Now 25, it appears unlikely that Steve Bernier is going to emerge as the scorer that had been expected when he was drafted 16th overall in 2005 and scored 14 goals in 39 games as a rookie, but he is a big, physical presence and, while he hasn't scored 20 goals in a season yet, that's still a possibility with the right linemates.

Injuries have slowed the development of energy forward Rick Rypien, but he got into 69 games last season and the 26-year-old made an impact as one of the game's most dangerous fighters, winning the majority of his 16 bouts. He still needs to improve his overall game, but Rypien has an opportunity to keep a regular spot in the lineup.

Rypien's development does reduce the need for Darcy Hordichuk in the enforcer role, though the 29-year-old is more apt to tangle with the heavyweights of the league and more than hold his own.

Mason Raymond's game is all about speed and he used it to create a lot of chances on his way to a career-best 25 goals and 53 points last season. To take the next step, the 24-year-old needs to play with more determination and consistency, but 2009-2010 was a breakthrough campaign.

Danish winger Jannik Hansen wasn't as effective as he'd been the previous season, getting off to a slow start after breaking a finger in a preseason fight with the Oilers' Gilbert Brule. Nevertheless, the 24-year-old has potential as a checking winger, with some offensive upside, because of his speed.

After spending most of 2008-2009 in the AHL, Tanner Glass made the most of his opportunity in Vancouver, dropping the gloves 15 times in 67 games and playing a relatively effective fourth-line role. It would seem that, on any given night, the Canucks wouldn't need all three of Glass, Rypien and Hordichuk in the lineup, but the trio does provide some depth and toughness.

Pavol Demitra and Kyle Wellwood are notable free agents who may look for opportunities elsewhere, which means the Canucks at least need a third-line centre to bolster the lineup. Since Kesler is the second-line centre and responsible for primary checking duties, the Canucks can target a third-line centre with more of an offensive game.

If the Canucks don't feel that Cody Hodgson is ready, and that's possible since his back injury caused him to miss so much of last season, then veteran free agents like Matt Cullen, Mike Comrie or even ex-Canuck Brendan Morrison may be worthy replacements.

Returning Defencemen

Player Rating Cap Hit
Christian Ehrhoff 83.64 $3.1M
Alexander Edler 73.89 $3.25M
Sami Salo 73.73 $3.5M
Kevin Bieksa 70.29 $3.75M
Andrew Alberts 64.57 $1.05M

Free Agent Defencemen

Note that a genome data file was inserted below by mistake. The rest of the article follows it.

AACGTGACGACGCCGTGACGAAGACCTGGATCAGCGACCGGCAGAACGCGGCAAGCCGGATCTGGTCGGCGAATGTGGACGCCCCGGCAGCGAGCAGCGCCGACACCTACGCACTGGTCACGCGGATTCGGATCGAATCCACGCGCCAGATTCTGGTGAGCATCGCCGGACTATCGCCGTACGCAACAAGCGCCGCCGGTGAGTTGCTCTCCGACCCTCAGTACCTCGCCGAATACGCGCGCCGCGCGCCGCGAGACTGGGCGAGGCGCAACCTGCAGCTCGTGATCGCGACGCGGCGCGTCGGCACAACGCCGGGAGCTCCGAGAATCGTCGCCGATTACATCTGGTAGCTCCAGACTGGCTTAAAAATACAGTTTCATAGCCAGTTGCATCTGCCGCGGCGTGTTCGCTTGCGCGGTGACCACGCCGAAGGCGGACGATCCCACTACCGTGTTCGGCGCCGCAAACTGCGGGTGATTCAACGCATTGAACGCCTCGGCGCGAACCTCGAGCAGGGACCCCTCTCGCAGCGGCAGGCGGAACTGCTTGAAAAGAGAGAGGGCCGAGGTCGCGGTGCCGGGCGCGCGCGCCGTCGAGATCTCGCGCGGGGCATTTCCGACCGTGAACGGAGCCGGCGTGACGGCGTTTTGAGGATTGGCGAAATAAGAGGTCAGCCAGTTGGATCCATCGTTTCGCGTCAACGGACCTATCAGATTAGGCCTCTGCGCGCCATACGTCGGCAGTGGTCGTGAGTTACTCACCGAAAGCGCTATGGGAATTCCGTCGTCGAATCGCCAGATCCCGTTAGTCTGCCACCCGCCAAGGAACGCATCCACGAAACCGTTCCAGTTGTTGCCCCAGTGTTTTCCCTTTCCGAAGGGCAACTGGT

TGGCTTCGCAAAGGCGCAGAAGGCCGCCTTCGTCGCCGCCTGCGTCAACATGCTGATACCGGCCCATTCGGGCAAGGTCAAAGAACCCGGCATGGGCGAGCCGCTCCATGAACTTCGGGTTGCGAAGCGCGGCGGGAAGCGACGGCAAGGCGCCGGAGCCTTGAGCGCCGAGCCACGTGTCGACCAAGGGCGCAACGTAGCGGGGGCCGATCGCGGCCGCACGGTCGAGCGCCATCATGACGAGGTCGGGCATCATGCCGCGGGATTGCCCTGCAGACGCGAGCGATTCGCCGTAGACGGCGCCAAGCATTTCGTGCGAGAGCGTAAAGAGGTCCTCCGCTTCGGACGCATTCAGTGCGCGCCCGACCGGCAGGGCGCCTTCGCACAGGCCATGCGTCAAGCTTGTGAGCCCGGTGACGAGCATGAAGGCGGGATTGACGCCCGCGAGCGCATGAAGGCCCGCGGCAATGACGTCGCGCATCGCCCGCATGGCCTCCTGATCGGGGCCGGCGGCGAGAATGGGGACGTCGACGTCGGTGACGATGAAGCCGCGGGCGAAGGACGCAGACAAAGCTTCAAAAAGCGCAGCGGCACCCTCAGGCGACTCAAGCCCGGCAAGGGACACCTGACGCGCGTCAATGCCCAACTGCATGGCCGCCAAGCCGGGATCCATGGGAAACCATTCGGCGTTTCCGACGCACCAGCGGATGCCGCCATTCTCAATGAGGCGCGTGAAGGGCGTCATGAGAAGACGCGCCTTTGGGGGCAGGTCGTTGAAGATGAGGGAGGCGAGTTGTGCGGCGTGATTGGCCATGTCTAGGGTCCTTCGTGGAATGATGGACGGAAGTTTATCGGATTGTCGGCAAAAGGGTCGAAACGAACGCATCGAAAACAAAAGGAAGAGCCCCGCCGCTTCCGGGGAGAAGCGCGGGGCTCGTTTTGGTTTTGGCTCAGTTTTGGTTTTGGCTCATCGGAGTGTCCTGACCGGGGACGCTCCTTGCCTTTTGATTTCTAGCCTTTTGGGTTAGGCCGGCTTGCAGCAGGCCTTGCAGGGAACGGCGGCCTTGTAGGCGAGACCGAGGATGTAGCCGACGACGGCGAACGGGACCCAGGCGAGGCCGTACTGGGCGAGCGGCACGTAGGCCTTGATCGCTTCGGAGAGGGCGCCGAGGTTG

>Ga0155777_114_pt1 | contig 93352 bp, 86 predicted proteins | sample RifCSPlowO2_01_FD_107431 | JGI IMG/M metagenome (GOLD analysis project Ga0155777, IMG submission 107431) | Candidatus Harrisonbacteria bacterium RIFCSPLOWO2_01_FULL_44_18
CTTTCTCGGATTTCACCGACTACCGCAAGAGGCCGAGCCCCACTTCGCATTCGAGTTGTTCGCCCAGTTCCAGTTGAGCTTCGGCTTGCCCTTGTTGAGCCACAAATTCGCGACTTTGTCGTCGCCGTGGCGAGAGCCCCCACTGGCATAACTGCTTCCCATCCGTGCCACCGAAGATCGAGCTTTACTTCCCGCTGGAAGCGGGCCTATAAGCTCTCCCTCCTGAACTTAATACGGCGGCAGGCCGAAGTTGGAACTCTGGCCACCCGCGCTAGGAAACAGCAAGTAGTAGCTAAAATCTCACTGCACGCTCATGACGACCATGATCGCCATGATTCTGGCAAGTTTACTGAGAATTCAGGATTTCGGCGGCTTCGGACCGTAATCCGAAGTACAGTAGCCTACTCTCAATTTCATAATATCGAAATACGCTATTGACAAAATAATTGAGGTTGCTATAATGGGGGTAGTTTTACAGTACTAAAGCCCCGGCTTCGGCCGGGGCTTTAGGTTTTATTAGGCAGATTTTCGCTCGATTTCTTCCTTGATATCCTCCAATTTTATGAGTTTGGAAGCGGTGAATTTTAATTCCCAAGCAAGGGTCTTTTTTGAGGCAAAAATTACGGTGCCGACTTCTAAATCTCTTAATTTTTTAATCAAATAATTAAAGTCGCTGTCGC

Player Rating Class '09-'10 Cap Hit
Willie Mitchell 66.73 UFA $3.5M
Shane O'Brien 62.73 RFA $1.6M
Aaron Rome 57.28 UFA $525K

The Canucks couldn't have asked for anything more than what they received from Christian Ehrhoff, whose first season in Vancouver resulted in career-highs of 14 goals, 44 points and a plus-36 rating. He's an integral part of the power play and led the team with 22:47 of ice time per game.

24-year-old Alexander Edler has improved steadily and can be especially effective when he uses his size to his advantage which is, admitteldy, not often enough. Edler's combination of size, speed and puck-moving skills is rare, making him a strong building block for the defensive unit.

While Sami Salo has the ability to be a top-four defenceman -- another blueliner with good size, puck skills and a rocket shot -- but his most consistent feature may be that he will miss time due to injuries, playing more than 70 games just twice in 11 seasons, making his presence in the lineup almost a bonus.

At his best, Kevin Bieksa can also be an impact defenceman, providing a mix of skill and toughness, though his aggressiveness can get the best of him. Bieksa's also had the misfortune of having his his leg lacerated twice in the last three seasons, resulting in a lot of time missed, hindering his development.

Andrew Alberts struggled after coming over from Carolina at the trade deadline, but he's big and has generally been useful as part of a third pairing when he's not asked to do too much. He'll have to rebound next season.

Though he finished a career-best plus-15, Shane O'Brien struggled at times and his commitment has been questioned; a problem for a 26-year-old who relies on his ability to play on the edge if he's going to maximize his effectiveness.

Vancouver's defence clearly missed Willie Mitchell once he suffered a concussion in January, which means that, if he leaves, his spot must be filled if the Canucks are going to have a defence capable of challenging for a championship.

While a trade is certainly a possibility, free agents like Dan Hamhuis, Anton Volchenkov, Zbynek Michalek or Henrik Tallinder may be options for the defensive shutdown role.

Returning Goaltenders

Player Rating Cap Hit
Roberto Luongo 79.10 $5.333M